Refer now to FIGS. 4 and 5 which are more detailed functional block diagrams of the control circuit for the pitch axis (FIG. 4) and the roll axis (FIG. 5) for the two control columns 1 and 2, these circuits being embodied in the portions 15 and 14, respectively, of the computer 13 represented in FIG. 3.

In FIGS. 4 and 5, the control columns 1 and 3 are symbolically represented by an “adder” and the following torques are exerted on them:

    • a manual torque Cp or Cco resulting from the action of the pilot or the co-pilot, respectively,
    • a resisting torque Csra on each control column produced by the spring 6 or 7, and
    • a drive torque Cm applied to each control column by the actuator 8 or 9.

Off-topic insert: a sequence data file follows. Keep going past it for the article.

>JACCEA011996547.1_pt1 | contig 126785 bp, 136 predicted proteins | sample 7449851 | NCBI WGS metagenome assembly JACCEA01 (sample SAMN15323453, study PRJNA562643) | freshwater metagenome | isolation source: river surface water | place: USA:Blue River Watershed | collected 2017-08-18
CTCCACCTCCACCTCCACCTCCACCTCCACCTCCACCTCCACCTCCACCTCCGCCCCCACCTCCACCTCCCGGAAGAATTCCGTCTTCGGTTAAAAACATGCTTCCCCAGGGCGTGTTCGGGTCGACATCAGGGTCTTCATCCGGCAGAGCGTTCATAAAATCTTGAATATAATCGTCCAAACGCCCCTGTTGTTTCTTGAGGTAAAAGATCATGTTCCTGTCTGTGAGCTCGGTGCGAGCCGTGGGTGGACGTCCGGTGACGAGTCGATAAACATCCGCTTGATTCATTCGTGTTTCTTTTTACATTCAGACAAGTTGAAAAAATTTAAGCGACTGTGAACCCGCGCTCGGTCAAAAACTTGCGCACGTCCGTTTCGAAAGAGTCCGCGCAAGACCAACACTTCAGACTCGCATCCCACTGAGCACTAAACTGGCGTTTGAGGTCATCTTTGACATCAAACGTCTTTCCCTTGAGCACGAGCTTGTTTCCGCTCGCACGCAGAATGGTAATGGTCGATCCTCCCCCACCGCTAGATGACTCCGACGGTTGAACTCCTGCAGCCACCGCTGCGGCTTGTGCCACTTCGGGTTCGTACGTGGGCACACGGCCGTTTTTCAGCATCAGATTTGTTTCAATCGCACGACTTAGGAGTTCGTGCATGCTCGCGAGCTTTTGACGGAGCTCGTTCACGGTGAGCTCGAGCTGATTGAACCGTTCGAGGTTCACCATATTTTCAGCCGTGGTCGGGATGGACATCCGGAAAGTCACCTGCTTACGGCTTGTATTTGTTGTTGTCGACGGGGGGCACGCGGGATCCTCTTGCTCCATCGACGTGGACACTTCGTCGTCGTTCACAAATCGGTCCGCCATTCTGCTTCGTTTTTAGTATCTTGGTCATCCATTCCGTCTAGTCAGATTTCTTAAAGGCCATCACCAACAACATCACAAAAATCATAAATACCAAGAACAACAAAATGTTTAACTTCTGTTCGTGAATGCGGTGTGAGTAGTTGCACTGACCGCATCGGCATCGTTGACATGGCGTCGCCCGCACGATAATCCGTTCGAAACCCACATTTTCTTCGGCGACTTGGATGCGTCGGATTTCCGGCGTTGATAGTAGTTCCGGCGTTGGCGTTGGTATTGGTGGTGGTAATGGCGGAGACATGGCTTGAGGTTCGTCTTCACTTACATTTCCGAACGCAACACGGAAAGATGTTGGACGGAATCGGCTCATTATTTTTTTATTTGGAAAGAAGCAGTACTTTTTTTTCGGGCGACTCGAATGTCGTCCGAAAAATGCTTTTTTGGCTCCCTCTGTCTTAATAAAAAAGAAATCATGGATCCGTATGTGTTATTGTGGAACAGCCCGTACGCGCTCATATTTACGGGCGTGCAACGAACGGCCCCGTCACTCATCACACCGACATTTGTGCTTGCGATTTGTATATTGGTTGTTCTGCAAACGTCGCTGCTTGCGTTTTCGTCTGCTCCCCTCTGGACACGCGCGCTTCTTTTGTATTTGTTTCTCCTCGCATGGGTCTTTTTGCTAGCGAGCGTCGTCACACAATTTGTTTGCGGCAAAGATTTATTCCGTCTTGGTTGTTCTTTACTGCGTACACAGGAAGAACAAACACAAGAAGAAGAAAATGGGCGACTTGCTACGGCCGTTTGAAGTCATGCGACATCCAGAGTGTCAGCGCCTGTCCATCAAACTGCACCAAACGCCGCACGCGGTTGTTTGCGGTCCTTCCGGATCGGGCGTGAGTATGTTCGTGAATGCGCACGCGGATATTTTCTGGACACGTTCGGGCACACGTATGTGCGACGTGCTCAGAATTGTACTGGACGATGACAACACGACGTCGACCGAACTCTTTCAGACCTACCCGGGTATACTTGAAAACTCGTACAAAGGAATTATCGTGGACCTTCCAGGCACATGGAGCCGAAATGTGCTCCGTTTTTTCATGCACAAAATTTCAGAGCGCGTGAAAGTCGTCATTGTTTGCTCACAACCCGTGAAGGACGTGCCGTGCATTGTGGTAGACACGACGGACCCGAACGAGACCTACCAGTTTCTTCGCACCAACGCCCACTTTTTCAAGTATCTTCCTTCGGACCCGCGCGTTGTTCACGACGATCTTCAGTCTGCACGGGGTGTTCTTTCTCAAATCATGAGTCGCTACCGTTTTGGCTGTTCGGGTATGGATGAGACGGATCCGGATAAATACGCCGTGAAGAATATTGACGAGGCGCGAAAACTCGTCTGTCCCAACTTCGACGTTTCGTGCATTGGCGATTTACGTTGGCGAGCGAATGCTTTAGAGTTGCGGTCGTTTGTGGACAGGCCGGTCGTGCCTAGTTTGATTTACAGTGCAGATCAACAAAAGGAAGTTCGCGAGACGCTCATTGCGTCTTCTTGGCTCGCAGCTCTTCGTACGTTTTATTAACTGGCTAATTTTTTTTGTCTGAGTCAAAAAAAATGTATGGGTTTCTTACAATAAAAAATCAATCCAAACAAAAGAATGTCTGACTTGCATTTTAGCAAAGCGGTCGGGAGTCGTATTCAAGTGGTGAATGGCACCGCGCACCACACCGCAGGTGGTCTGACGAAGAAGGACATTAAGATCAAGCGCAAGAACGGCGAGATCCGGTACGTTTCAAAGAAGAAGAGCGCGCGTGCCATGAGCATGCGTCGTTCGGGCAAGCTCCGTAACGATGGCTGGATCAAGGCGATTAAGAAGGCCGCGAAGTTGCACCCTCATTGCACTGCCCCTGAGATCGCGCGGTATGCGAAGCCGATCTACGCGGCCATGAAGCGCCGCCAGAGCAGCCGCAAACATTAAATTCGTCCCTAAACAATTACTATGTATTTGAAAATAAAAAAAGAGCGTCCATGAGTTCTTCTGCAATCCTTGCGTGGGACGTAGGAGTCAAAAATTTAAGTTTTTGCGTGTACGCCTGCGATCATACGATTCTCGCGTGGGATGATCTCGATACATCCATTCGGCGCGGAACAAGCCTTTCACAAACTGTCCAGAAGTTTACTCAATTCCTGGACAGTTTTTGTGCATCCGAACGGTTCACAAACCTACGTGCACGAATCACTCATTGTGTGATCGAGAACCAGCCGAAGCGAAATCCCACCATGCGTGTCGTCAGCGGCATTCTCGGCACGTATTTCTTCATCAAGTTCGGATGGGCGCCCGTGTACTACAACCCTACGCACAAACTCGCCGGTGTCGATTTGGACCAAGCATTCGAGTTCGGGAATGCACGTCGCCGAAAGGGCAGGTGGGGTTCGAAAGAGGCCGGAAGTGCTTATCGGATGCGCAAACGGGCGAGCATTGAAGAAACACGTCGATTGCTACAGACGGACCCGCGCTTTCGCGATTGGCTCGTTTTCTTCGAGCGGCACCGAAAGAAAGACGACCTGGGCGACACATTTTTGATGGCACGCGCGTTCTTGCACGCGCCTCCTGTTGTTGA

In the case of the pitch axis, to which FIG. 4 relates, the position of each control column 1 and 2 is detected by the associated sensor 11 which forms part of a control loop BPp, respectively BPco, further comprising an adder 30 and a variable gain amplifier 31 whose input is connected to the output of the sensor 11 and whose output is connected to the − input of the adder 30. The output signal from the latter is fed to a power amplifier 32 via a switch 33, the output of this power amplifier delivering a control signal to the actuator 9 to produce the torque Cm.